|Trim Size / Pages||9.3 x 6.4 in / 356|
An in-depth, narrative study of the cocaine industry—from the fields of Colombia to the streets of New York—as it has never been told before.
Cocaine is big business and getting bigger. Governments spend millions on a losing war against it, yet it's still the drug of choice in the West. How did the cocaine economy become so massive? Who keeps it running behind the scenes?
In Cocaine Nation, Tom Feiling travels the trade routes from Colombia via Miami, Kingston and Tijuana to London and New york. he meets Medellin hitmen, U.S. kingpins, Brazilian traffickers, and talks to soldiers and narcotics officers who fight the gangs and cartels. He traces cocaine's progress from legal 'pick-me-up' to luxury product to global commodity, looks at legalization programs in countries such as Switzerland, and shows how America's anti-drugs crusade is actually increasing demand. Cutting through the myths about the white trade, this is the story of cocaine as it's never been told before.
Tom Feiling is an award-winning documentary filmmaker. He spent a year working in South America where he made Resistencia: Hip-Hop in Colombia, which won numerous awards at film festivals around the world. He now lives in London where he is a director for ‘Justice for Colombia,’ which defends human rights in Colombia. Cocaine Nation is his first book.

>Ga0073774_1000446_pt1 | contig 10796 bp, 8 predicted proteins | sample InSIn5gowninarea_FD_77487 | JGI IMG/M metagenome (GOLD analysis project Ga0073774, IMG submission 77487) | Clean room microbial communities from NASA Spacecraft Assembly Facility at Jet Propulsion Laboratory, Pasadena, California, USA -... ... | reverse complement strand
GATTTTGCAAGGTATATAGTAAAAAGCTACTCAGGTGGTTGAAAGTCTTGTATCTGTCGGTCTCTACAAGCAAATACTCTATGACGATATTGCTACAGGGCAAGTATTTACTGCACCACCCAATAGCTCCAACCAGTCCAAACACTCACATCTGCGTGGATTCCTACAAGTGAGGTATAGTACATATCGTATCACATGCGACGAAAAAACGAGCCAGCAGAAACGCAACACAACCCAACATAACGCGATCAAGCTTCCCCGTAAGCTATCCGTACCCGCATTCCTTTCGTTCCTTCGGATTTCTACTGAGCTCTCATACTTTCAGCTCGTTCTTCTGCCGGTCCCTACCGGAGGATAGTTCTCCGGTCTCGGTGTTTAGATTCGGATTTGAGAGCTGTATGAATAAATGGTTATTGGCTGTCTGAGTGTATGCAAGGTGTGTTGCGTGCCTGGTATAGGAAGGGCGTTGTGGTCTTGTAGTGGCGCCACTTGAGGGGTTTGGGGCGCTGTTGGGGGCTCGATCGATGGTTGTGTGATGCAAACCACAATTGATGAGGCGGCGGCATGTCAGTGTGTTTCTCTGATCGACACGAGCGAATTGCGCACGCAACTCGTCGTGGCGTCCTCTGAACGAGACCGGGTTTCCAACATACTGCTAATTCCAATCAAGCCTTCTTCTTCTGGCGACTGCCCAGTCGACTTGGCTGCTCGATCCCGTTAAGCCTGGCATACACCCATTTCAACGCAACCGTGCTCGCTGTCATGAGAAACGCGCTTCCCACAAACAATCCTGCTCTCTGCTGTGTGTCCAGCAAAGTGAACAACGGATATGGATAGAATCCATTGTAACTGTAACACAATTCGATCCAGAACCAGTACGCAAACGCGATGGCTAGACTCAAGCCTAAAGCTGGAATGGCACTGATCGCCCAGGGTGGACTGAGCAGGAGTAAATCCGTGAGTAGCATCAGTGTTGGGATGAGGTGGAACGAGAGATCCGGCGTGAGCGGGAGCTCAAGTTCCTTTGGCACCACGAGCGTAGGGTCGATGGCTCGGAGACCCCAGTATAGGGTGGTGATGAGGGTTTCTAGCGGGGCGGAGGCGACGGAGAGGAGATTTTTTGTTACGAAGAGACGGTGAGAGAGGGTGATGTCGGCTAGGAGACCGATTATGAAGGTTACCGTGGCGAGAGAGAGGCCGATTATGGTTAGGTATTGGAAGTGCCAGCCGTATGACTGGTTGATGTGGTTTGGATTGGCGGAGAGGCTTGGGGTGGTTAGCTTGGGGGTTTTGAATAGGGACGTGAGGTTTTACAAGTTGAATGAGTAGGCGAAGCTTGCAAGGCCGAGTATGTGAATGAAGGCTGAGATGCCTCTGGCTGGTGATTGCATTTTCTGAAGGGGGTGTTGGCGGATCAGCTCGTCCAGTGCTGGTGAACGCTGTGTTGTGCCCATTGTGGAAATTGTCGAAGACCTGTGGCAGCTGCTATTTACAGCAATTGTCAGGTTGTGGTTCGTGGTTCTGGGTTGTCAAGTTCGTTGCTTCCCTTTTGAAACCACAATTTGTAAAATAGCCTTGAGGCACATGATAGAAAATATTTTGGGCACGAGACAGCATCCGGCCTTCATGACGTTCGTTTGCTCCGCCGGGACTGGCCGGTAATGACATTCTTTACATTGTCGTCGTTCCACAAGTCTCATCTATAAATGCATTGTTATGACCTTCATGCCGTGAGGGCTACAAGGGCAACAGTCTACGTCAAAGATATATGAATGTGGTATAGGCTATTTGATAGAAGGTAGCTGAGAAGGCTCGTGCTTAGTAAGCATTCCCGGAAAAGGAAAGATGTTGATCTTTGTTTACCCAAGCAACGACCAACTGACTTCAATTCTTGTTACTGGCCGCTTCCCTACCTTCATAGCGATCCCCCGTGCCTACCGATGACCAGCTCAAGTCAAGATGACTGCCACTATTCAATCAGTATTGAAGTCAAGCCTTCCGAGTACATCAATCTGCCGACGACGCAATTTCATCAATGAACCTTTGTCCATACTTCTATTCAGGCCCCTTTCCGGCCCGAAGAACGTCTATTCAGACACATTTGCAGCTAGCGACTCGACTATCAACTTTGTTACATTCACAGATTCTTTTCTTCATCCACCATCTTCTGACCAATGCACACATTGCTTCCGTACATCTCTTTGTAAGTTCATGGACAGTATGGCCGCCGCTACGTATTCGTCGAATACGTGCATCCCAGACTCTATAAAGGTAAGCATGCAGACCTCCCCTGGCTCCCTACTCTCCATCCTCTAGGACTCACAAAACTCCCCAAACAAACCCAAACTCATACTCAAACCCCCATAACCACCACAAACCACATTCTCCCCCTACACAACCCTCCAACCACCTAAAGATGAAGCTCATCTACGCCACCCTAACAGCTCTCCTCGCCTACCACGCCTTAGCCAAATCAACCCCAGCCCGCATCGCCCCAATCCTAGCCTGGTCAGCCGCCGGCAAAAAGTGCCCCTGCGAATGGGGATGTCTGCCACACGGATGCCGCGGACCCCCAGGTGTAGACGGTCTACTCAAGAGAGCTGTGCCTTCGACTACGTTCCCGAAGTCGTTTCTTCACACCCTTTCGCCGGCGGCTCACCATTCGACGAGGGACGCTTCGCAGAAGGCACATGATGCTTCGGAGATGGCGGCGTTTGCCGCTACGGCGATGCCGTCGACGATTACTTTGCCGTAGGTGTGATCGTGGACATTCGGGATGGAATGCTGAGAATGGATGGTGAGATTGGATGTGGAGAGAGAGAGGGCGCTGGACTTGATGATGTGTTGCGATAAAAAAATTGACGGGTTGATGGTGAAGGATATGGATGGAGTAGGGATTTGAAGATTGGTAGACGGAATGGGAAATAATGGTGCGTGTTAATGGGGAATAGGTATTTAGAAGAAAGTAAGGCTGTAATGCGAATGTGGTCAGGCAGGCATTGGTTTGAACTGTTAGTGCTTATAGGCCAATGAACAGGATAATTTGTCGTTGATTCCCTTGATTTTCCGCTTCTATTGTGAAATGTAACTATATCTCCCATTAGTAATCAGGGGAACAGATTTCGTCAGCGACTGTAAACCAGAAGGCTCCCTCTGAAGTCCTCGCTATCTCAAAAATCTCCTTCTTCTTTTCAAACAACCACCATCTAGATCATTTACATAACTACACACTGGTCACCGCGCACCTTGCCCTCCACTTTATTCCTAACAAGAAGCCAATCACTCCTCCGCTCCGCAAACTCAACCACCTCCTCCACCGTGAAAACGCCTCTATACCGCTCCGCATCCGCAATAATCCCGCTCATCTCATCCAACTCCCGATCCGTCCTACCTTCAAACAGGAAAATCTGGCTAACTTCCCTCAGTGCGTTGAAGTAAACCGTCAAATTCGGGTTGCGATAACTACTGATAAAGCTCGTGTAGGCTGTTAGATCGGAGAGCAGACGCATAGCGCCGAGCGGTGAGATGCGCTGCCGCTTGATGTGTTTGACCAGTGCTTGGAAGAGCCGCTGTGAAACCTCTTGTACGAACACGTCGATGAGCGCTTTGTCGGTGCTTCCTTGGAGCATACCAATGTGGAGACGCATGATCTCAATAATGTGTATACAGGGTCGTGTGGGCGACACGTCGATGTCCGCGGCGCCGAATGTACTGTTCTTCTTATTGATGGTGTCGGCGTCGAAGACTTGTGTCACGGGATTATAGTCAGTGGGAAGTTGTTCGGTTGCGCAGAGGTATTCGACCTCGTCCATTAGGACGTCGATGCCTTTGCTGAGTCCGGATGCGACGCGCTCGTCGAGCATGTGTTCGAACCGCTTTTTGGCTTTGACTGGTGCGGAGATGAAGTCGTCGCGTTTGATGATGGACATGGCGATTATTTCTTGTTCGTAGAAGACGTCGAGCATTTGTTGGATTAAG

“A very addictive book.” Metro [London]
“An important study of the cultivation, usage, and suppression of cocaine. The book reads like a dramatic dispatch from the front line of a battle that can never be won.” Financial Times
“Tom Feiling may well be the new Paul Theroux. He has written a vivid, argumentative, and arresting book. He marshals his evidence with a calm, elegant clarity. The power of Feiling’s book is to show that this appalling situation has been created by a century of United States-led errors.” The Observer [London]
“Impassioned and wide-ranging.... Feiling vividly describes the supply side of the cocaine business.... he argues convincingly that the remedy promoted most aggressively by the United States has proved far worse than the disease.” The New York Times Book Review